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Church plant reaches millennials at local cineplex

PHOENIX (BP) — A church plant that meets in one of the theaters in a cineplex may not be big news.

Except when a church plant impacts so many millennials that it never plans to leave.

Jeremiah Semmler and CityView Church in Phoenix have seen more than 350 people land in their theater seats and connect with the church family. Instead of watching a new release, many soon meet Jesus and become released to a new life in Christ.

“Every Sunday in the theater, more than likely there is somebody that does not know Jesus,” Semmler said. “We do not ever plan to leave the theater.”

Semmler is an Arizona native planting a church near the neighborhood where he grew up. He served for many years as a student pastor before becoming a church planter, launching CityView in September 2015.

Nsikan (pronounced n-say-ken) is one example of a millennial who has connected with Christ at CityView.

Nsikan came to the AMC movie complex to see a movie. One of CityView’s greeters went over to welcome him and his friend and invited them to church.

Semmler encouraged the two friends after worship, “If you like it here come back next week.”

Nsikan returned and first connected with CityView member Sandy and then Carol and Tim. Soon at a Panda Express, Carol shared the Gospel with Nsikan and he gladly received Christ.

“I would like to get baptized,” the new brother said.

Nsikan now is one of many who has made the move from being a sit-down acquaintance to a stand-up follower of Jesus.

Semmler understands millennials and knows how to speak their language, with 25-35-year-olds comprising the largest sector of the growing church.

“Our main focus is on people who are searching,” Semmler said. “We identify with people who are looking for a community home. One of the coolest things is to see someone on their way to the movies end up at church to give their life to Christ.”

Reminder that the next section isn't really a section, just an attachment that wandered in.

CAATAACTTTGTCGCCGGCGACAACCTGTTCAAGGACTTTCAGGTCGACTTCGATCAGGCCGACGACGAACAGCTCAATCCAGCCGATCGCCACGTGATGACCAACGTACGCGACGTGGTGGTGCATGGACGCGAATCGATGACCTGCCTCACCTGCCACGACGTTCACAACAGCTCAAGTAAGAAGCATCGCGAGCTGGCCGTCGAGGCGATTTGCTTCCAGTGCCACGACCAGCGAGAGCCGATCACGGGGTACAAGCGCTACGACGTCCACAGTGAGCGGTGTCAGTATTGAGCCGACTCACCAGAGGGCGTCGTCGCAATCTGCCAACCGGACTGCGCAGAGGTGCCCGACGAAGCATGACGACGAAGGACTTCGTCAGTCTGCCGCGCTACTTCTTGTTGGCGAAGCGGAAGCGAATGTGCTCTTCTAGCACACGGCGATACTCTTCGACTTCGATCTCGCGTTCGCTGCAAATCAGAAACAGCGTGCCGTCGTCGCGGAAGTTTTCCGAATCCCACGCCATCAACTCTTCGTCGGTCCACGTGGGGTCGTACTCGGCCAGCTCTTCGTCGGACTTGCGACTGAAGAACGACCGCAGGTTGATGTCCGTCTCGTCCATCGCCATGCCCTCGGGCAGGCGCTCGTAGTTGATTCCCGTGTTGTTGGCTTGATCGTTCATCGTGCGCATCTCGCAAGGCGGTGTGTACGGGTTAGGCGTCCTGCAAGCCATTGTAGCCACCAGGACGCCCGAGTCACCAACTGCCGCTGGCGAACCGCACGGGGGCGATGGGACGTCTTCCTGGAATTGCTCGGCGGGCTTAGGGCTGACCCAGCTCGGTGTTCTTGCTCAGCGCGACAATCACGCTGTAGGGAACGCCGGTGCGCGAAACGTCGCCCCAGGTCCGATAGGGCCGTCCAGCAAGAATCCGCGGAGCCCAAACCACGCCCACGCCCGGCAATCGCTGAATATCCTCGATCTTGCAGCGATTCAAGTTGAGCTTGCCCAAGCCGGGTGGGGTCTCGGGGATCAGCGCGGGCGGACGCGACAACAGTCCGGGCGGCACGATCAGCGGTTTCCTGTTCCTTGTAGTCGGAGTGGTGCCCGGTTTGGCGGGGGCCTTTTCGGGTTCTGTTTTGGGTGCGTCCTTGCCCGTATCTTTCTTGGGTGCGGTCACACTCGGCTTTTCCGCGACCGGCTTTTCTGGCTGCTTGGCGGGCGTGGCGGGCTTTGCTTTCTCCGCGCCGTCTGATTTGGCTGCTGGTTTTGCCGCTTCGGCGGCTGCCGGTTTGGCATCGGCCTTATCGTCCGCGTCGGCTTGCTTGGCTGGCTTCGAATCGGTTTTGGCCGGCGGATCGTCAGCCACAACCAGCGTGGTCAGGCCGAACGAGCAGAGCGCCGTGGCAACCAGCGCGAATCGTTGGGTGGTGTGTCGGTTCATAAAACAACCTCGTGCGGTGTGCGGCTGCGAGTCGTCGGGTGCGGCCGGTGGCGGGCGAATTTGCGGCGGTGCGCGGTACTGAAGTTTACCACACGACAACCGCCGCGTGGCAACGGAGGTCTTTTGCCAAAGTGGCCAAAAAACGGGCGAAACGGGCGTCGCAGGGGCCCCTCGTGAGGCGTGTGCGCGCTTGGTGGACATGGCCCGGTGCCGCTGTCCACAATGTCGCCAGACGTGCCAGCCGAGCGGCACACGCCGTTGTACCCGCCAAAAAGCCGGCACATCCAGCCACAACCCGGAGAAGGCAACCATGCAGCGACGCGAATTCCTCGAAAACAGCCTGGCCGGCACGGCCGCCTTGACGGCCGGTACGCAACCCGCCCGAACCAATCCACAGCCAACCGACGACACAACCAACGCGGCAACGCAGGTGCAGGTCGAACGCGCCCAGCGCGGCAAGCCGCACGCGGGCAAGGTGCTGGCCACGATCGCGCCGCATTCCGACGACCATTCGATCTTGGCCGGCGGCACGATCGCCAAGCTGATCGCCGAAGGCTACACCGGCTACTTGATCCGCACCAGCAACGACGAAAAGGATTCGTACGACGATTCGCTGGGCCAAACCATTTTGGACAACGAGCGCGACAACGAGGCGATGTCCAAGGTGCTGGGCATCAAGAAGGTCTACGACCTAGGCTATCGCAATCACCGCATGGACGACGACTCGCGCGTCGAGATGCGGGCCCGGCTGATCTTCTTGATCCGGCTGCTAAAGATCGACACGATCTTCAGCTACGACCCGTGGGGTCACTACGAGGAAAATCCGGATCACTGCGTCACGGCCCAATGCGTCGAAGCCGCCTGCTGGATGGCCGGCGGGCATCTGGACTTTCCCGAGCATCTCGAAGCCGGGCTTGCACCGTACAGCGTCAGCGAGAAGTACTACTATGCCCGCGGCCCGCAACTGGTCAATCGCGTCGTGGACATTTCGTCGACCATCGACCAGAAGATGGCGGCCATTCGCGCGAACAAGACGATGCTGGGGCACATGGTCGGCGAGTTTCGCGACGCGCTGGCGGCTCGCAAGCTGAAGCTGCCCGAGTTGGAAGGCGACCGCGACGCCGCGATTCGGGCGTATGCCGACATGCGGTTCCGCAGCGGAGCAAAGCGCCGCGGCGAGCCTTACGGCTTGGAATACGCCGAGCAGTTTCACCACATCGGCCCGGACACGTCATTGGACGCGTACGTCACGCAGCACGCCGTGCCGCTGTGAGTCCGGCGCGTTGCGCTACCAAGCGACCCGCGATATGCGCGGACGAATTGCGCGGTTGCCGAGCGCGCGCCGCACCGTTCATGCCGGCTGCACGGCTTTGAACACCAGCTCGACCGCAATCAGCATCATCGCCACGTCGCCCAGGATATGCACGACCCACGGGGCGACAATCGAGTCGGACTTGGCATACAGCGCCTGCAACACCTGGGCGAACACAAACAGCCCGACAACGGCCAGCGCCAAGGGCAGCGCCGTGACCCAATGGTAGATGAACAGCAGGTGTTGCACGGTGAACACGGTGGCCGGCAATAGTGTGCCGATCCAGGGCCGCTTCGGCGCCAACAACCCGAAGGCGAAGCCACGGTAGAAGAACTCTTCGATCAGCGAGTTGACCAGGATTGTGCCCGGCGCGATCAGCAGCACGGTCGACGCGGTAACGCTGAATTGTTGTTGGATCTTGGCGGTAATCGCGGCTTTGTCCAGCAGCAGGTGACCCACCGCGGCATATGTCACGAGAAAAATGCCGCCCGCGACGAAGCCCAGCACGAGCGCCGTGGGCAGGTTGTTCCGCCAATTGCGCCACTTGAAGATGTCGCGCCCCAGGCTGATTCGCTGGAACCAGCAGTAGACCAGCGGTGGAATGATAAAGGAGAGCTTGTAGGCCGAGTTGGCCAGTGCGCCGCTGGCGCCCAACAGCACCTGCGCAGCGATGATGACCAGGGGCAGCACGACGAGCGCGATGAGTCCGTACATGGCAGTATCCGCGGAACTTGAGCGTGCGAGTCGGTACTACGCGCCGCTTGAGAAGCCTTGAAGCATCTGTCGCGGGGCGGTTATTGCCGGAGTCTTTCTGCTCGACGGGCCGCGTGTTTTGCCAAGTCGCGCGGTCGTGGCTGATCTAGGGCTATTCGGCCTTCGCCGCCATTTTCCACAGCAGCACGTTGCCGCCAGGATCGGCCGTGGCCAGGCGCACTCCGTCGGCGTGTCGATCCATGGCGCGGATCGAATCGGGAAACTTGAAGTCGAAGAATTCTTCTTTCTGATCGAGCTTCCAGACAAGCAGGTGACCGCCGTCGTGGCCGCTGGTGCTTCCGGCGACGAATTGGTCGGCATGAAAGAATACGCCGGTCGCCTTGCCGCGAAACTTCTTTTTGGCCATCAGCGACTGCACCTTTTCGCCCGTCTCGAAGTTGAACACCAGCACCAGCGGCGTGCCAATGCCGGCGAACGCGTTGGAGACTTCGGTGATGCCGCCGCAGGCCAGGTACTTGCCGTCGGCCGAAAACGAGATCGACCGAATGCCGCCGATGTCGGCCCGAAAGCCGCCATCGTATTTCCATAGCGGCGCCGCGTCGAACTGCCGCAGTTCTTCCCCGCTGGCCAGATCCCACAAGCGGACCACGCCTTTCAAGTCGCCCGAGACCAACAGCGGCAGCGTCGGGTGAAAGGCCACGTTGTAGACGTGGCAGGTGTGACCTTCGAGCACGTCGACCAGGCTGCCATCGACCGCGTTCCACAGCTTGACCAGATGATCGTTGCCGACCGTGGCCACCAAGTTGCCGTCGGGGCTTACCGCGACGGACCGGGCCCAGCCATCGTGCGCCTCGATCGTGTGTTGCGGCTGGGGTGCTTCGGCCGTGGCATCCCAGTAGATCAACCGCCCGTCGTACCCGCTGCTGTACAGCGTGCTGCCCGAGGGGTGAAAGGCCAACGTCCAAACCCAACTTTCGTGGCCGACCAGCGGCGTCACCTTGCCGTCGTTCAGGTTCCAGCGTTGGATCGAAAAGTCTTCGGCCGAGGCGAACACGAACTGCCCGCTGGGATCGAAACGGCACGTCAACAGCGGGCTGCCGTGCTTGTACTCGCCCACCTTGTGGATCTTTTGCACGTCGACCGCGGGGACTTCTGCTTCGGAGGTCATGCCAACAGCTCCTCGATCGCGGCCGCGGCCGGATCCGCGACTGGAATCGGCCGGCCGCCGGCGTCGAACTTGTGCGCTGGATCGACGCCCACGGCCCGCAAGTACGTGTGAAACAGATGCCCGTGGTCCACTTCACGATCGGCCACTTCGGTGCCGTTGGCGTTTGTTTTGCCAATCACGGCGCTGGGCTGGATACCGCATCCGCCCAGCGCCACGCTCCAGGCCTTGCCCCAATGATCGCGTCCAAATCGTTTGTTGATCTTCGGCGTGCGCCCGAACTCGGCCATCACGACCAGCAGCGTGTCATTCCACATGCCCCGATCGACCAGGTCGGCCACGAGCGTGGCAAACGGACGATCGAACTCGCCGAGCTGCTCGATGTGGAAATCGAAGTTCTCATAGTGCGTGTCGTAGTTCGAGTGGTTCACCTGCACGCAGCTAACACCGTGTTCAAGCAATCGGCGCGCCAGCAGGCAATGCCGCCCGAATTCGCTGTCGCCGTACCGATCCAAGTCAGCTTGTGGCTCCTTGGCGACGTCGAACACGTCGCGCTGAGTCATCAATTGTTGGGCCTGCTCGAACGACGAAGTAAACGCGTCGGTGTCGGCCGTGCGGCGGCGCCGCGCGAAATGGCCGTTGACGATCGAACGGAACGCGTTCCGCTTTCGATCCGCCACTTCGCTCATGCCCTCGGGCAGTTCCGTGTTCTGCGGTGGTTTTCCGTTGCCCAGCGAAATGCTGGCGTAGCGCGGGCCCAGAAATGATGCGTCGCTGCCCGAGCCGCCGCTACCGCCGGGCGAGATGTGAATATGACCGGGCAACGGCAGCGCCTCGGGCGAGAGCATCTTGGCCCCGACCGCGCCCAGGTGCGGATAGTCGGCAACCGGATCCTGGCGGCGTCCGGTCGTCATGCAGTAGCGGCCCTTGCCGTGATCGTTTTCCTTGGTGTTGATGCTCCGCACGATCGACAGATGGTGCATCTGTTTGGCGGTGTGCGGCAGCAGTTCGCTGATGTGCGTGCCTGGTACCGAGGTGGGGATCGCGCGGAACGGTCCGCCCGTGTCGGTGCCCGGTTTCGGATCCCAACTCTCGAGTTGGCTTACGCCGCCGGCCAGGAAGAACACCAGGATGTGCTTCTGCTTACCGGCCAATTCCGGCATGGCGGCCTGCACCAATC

The mission of CityView is to:

Belong in community.
Believe in Jesus.
Become what God has called you to be.

“We accept people before they have begun a faith journey,” Semmler said. “We are OK with moving slow.”

CityView makes an impact on its community in various ways. They do a “Black Friday Outreach” sharing gift bags with retail workers who have to work during the holidays. They provide support for Park Meadows Elementary School’s students and teachers, including helping paint and fix up the school. The church also serves in first responders care for the local police, supports foster care ministry and has a women’s ministry to local strippers.

Semmler has worked in overdrive to build the church plant’s ministry teams.

“We have removed the word ‘volunteer’ in our ministry,” he said. “Instead, we use the word ‘team member.’ Team members take ownership.”

CityView has established a culture of leadership development with a pathway for “team leaders” to become “area leaders” and eventually move into “director” responsibility, expanding their influence in each role, with more than half the church now involved in service.

CityView Church may decide to move to a different location in the next 10 or 15 years. Or this “Church at the Box Office” might stay. With big vision, they are aiming to venture anew into church planting in the next few years.

Stay tuned for the sequel.

    About the Author

  • Dave Arden